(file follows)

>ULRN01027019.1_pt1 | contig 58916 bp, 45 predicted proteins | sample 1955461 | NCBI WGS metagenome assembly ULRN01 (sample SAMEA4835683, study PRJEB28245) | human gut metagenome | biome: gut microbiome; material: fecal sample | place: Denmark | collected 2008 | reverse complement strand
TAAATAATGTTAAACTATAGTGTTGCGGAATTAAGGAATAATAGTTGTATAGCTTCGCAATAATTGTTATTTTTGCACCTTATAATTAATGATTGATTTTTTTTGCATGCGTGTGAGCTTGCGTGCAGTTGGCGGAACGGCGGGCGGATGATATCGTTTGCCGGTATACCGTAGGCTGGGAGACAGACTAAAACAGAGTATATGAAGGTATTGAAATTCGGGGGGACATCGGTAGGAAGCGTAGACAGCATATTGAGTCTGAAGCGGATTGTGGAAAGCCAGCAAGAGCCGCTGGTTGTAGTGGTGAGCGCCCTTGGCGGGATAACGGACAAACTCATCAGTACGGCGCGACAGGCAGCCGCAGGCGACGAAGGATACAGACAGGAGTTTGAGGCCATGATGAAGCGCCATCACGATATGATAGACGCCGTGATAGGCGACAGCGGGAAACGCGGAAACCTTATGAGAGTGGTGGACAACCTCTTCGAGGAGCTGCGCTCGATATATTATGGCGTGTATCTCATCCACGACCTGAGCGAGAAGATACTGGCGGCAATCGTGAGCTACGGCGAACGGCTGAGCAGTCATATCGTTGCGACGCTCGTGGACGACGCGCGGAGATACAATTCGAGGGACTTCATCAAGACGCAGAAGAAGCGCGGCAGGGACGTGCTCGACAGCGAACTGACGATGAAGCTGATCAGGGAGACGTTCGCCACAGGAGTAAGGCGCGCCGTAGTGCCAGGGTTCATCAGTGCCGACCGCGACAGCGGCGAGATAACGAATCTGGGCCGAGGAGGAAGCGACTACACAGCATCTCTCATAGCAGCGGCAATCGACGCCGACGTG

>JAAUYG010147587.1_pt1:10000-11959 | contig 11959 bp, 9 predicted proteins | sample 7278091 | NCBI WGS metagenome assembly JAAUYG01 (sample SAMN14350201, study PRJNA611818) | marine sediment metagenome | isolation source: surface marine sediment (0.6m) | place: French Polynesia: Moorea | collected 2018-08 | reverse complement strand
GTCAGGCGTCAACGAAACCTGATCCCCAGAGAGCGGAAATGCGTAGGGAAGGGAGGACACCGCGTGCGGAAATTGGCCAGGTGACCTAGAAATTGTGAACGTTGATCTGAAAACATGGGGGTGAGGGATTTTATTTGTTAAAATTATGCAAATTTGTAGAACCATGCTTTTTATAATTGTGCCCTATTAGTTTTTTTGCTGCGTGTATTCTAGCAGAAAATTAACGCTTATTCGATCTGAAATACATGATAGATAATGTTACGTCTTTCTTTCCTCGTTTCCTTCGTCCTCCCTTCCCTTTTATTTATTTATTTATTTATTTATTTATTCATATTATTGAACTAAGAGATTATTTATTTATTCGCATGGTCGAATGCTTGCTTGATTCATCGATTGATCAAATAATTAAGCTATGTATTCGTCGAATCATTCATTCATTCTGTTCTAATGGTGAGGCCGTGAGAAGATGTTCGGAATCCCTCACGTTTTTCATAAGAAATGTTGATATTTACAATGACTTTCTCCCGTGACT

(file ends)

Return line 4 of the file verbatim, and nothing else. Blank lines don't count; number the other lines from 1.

GTCAGGCGTCAACGAAACCTGATCCCCAGAGAGCGGAAATGCGTAGGGAAGGGAGGACACCGCGTGCGGAAATTGGCCAGGTGACCTAGAAATTGTGAACGTTGATCTGAAAACATGGGGGTGAGGGATTTTATTTGTTAAAATTATGCAAATTTGTAGAACCATGCTTTTTATAATTGTGCCCTATTAGTTTTTTTGCTGCGTGTATTCTAGCAGAAAATTAACGCTTATTCGATCTGAAATACATGATAGATAATGTTACGTCTTTCTTTCCTCGTTTCCTTCGTCCTCCCTTCCCTTTTATTTATTTATTTATTTATTTATTTATTCATATTATTGAACTAAGAGATTATTTATTTATTCGCATGGTCGAATGCTTGCTTGATTCATCGATTGATCAAATAATTAAGCTATGTATTCGTCGAATCATTCATTCATTCTGTTCTAATGGTGAGGCCGTGAGAAGATGTTCGGAATCCCTCACGTTTTTCATAAGAAATGTTGATATTTACAATGACTTTCTCCCGTGACT